Bailey Grimmett, a spokesperson for ABIA, said travel numbers come in 24 hours in advance. So, it's hard to predict if the airport will see travel volumes at the same levels that have happened around previous F1 races or if it'll top ACL's flight traffic.
Still, she says historical knowledge points to a chance for it.
“We've had that Monday after F1 break the record for single busiest in airport history," Grimmett said. "So context clues I would say yes, but I can't confirm that. But the historical background points to that."
In anticipation of the high volume of flyers, the airport received additional TSA officers for security screening through the end of October. To prepare even further, the Department of Aviation and partners hosted a job showcase and hiring fair to address the continued labor shortage the airport has experienced.
Relief from hectic travel days is on the horizon with November likely to see a slowdown.
"I don't anticipate it will be as busy as October just because we don't have as many events going on," Grimmett said. "Thanksgiving is kind of our primary holiday that we see a lot of passengers coming in and out of the airport."
Elon Musk has proposed once again to buy Twitter for $54.20 a share.
The news that Musk is offering to carry on with the $44 billion buyout was first reported by Bloomberg. Now, a filing with the Securities and Exchange Commission shows Musk made the proposal in a letter to the tech giant on Monday.
The New York Stock Exchange temporarily halted trading in Twitter stock twice Tuesday, first because of a big price move and the second time for a news event, presumably the announcement of Musk's renewed offer.
While the per share offer price on this latest proposal remains the same as the original offer, it’s unclear if Musk has made other term changes or if Twitter would reject it. According to other reports, a deal could be reached this week.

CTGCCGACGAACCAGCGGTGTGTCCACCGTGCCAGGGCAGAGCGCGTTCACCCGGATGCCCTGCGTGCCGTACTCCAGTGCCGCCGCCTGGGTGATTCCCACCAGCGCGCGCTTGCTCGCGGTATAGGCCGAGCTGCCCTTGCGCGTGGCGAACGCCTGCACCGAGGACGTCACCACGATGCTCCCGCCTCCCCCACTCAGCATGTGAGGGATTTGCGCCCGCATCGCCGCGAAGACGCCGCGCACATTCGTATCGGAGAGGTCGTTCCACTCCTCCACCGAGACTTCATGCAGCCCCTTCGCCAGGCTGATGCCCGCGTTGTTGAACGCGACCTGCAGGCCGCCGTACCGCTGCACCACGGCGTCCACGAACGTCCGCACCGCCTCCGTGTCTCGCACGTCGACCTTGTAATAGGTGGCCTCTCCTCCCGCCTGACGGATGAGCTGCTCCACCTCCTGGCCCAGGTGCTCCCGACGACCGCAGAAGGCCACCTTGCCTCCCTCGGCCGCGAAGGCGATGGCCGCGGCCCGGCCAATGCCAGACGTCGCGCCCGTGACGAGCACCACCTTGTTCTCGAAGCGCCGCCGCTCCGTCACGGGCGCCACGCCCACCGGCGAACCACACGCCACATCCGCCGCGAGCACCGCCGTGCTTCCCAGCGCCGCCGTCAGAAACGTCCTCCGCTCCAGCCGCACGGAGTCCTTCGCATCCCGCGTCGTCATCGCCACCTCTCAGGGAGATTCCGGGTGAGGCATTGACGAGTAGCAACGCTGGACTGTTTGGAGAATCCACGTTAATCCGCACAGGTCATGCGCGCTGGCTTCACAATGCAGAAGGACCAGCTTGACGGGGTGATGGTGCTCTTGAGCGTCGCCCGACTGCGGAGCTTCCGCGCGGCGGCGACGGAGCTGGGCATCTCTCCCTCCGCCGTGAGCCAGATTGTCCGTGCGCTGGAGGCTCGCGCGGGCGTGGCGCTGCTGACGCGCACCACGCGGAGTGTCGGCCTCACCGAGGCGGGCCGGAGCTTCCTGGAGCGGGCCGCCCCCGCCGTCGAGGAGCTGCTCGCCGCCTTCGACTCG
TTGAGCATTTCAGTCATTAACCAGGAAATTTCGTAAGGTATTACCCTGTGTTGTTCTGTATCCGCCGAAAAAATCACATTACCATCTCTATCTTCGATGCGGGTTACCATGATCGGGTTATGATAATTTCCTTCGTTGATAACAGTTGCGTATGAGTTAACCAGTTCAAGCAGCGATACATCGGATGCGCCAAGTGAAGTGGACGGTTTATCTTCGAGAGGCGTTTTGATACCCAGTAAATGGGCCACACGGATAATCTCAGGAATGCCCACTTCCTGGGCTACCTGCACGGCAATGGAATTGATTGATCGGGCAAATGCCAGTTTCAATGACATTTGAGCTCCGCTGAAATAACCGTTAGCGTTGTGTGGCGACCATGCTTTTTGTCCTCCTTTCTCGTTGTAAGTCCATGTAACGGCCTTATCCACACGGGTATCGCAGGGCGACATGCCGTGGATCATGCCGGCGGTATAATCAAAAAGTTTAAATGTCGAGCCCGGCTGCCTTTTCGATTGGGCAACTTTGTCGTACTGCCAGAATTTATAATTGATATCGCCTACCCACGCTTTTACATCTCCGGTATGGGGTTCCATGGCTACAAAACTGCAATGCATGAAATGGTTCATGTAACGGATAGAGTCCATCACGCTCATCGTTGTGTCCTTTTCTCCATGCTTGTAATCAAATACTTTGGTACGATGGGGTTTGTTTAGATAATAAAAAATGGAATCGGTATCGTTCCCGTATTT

The stock closed at $52.00/share Tuesday, indicating market uncertainty around the $54.20 offer.
After Musk informed Twitter of plans to terminate the original agreement in July, Twitter sued. A trial has been expected in Delaware Chancery Court on Oct. 17.
With the proposition of a buyout on the table again, it revives the question of whether Musk might move Twitter from San Francisco to Central Texas.
He’s done so with some of his other companies. Tesla’s headquarters in southeast Travis County had its grand opening earlier this year and tunneling business The Boring Company moved to Pflugerville. At least two other Musk companies, SpaceX and Neuralink, have a Central Texas presence without being headquartered here.
Technology journalist Nilay Patel this afternoon voiced concerns that owning Twitter and Tesla together could be problematic for Musk, as his Tesla manufacturing facilities in Germany and China are both in countries that have disputes with Twitter over content moderation and censorship.
Telsa shares fell after the Twitter news became public, before rallying to close up, at $249.44.
- Elon Musk challenges the Kremlin to a fight on Twitter - austonia ›
- 8 Austin Twitter accounts you should follow - austonia ›
- Elon Musk succeeds in buying Twitter for about $44 billion - austonia ›
- A man near Austin offers land for Elon Musk to move Twitter - austonia ›
- If Elon Musk's deal works out, will Twitter move to Austin? - austonia ›
- Elon Musk says rumors about his travel are a security issue - austonia ›